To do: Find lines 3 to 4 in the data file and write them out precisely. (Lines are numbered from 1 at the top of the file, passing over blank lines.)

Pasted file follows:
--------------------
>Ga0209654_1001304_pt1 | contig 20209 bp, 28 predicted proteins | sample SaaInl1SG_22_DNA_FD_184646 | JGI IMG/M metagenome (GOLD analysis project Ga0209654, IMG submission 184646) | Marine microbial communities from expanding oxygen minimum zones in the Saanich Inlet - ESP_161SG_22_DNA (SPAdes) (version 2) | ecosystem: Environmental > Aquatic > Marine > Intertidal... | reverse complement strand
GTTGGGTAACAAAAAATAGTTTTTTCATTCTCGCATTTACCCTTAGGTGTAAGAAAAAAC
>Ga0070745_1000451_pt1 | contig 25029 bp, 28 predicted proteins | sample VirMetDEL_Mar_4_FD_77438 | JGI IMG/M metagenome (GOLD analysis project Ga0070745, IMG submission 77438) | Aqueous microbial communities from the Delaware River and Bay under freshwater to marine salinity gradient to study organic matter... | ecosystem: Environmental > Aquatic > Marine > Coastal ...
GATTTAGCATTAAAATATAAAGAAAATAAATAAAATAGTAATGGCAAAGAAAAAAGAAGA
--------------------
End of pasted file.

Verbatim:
>Ga0070745_1000451_pt1 | contig 25029 bp, 28 predicted proteins | sample VirMetDEL_Mar_4_FD_77438 | JGI IMG/M metagenome (GOLD analysis project Ga0070745, IMG submission 77438) | Aqueous microbial communities from the Delaware River and Bay under freshwater to marine salinity gradient to study organic matter... | ecosystem: Environmental > Aquatic > Marine > Coastal ...
GATTTAGCATTAAAATATAAAGAAAATAAATAAAATAGTAATGGCAAAGAAAAAAGAAGA